Let be a finite, simple, undirected graph. Hadwiger’s conjecture states that
if then is a minor of .
Let’s call that statement (Hadw). We show that it is equivalent to the following statement:
(Hadw’): If is not a complete graph, then there is a minor of such that
- , and
It is clear that (Hadw) implies (Hadw’). For the other direction, take any finite graph and let . If is complete, we are done. If not, use (Hadw’) and let be a proper minor such that . If is complete, we are done, otherwise use (Hadw’) again to get a proper minor of with . And so on. Since is finite, this procedure is bound to end at for some . We
have , and since the procedure ended at , the graph must be complete. So we get statement (Hadw).
Here is something that I was certain would have an easy-to-prove positive answer; but it turns out that there is an exceedingly simple counterexample.
Let be the first infinite ordinal; its successor is .We consider a map , or put differently, a -Matrix of real numbers.
We assume that has the following properties:
(1) For all we have , or more informally, we have “convergence to the right”.
(2) For all we have , or more informally, we have “convergence to the bottom”.
(3) , or more informally, the right-hand entries of converge to the bottom right element .
Question: Does this imply that , that is, do the bottom entries of also converge to ?
Answer: There is, surprisingly (to me, at least) an easy example showing that the answer is No. Let be defined by if and otherwise. It is easy to verify that (1), (2), (3) above are satisfied. Note that the right-hand entries are all 0, and they trivially converge to ; but we have for all therefore .
For the kind of two-dimensional convergence we are looking for we need some form of “simultaneous” convergence (conceptually related to uniform convergence), which I might address in a later post.
These days we hear about medians of all kinds of things: household income, lifetime of items such as lightbulbs, and so on. It’s time to get a rigorous grip on the concept.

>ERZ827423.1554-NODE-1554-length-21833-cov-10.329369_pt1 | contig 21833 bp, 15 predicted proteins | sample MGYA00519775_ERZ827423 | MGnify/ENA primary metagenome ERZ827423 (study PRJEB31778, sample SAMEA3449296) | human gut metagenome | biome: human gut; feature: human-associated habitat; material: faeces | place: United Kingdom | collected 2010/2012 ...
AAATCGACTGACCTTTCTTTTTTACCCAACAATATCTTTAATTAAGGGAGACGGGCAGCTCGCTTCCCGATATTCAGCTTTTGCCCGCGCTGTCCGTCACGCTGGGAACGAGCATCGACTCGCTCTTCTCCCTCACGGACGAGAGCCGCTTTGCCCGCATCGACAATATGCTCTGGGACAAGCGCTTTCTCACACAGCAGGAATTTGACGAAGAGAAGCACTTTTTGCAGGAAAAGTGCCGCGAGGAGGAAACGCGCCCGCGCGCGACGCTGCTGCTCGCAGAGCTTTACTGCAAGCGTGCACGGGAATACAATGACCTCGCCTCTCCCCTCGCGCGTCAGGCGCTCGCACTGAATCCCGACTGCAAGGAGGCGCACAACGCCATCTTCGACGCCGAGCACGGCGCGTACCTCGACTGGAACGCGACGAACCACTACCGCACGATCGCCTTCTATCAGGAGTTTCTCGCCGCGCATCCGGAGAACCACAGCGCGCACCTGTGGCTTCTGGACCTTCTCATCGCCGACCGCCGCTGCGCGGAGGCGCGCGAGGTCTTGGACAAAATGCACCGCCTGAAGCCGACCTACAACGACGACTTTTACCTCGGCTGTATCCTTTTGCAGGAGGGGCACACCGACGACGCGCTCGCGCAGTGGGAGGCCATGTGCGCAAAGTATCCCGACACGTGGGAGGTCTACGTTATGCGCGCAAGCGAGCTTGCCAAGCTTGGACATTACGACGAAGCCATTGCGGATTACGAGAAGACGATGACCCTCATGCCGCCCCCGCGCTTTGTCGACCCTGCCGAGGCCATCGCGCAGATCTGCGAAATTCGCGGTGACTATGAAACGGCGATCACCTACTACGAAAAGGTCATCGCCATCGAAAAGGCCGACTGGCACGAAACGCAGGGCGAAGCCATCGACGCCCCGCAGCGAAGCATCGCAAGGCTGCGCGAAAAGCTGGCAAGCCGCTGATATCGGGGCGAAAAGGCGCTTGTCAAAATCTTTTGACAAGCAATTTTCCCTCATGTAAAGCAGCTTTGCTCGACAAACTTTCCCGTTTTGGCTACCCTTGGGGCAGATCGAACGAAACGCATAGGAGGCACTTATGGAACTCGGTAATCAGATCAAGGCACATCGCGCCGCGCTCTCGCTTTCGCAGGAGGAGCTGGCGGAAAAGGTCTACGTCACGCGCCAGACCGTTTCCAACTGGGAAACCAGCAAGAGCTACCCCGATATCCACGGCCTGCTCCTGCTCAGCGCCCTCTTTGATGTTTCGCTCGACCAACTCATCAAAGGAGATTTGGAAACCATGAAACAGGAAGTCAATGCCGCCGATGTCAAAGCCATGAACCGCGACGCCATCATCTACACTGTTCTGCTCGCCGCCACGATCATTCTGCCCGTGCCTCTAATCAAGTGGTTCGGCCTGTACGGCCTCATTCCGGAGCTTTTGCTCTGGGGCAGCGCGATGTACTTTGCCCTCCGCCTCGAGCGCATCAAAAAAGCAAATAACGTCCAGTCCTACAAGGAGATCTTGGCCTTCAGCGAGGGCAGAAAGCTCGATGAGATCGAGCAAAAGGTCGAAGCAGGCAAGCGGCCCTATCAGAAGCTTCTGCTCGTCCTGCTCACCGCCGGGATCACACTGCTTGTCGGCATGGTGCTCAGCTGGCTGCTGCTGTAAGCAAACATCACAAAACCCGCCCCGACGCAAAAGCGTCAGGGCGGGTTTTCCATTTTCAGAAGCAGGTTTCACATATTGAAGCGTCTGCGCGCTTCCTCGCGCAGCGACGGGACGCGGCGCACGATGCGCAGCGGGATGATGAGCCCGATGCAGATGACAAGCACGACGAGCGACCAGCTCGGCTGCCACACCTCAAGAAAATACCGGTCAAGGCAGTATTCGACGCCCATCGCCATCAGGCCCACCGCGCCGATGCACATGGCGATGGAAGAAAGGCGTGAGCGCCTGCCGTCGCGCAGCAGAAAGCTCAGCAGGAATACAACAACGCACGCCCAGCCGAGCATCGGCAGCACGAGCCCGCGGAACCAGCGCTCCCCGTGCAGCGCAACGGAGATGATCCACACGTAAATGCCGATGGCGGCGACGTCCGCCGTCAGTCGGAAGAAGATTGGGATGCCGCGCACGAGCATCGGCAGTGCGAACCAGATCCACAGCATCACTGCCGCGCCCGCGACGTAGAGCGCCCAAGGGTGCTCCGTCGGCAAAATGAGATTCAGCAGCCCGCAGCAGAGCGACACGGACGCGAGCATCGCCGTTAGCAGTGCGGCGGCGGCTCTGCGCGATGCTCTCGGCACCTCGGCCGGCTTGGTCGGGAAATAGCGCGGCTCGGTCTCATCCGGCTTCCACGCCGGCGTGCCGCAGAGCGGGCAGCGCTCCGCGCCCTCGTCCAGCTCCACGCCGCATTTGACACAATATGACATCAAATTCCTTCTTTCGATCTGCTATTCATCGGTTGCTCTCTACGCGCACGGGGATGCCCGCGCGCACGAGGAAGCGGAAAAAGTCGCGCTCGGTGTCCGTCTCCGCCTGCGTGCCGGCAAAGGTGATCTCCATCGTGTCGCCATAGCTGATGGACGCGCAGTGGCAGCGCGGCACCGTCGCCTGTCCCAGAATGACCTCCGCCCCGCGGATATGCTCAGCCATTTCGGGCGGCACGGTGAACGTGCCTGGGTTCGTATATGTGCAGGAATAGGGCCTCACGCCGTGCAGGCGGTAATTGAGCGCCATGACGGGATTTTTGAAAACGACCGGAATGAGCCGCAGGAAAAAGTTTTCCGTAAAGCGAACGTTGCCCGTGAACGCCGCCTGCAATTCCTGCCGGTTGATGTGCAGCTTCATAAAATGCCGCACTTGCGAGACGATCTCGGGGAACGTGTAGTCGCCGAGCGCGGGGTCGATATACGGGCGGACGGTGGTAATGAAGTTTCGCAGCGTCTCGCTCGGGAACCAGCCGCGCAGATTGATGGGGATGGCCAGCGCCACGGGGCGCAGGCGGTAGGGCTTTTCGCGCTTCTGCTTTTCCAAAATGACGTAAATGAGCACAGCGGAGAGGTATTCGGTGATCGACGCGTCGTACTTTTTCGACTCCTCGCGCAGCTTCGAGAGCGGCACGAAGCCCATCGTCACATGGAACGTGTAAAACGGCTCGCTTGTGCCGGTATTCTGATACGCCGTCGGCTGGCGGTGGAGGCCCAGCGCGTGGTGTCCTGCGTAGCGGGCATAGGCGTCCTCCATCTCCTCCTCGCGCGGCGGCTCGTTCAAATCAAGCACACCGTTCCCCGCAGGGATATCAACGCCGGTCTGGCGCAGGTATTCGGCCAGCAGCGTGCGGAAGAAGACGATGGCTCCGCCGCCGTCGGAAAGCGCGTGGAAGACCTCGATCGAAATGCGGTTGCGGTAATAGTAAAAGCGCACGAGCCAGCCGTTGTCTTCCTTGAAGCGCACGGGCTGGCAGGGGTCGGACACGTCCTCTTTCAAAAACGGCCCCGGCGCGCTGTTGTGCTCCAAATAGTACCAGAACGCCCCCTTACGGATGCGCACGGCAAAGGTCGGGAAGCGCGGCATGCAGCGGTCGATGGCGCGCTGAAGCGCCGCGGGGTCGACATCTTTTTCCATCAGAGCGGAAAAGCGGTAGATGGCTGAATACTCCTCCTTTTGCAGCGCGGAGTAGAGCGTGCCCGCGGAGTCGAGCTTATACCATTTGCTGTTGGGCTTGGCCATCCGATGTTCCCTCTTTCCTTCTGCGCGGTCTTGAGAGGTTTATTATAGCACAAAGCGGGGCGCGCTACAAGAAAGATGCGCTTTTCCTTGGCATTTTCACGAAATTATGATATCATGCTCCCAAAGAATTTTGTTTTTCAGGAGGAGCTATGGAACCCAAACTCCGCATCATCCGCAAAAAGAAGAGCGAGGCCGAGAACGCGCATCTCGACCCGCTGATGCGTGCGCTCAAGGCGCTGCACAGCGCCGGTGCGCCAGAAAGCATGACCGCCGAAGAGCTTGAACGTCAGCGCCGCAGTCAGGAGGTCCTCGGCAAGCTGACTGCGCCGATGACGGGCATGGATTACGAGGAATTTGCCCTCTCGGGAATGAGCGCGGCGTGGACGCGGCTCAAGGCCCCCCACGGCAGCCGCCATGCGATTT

Definition. Suppose is a set, a totally ordered set, and a function. Then is said to be a median of if the sets and have equal size.
It is a reflex of mathematicians to ask about existence and uniqueness of any concept they stumble upon. (Note that I wrote “a median” and not “the median” above.) Indeed, as much as the definition above seems to make sense: Even for simple example, the median needs not exist. Let and let be defined by and . Then has no median according to the definition above. On the other hand, if and is the inclusion map, then every element of the open interval is a median!
There are many common fixes to the problems of existence and uniqueness, but no definition is really elegant. (Most resort to listing the elements in ascending order and to pick the arithmetical middle of the “middle elements” in the list or something similar.)
Other difficulties arise when we want to pick medians of infinite sample sets. Let be a totally ordered set. We say that is a median of if the sets and have equal cardinality. Note that in every element is a median, but has no median at all!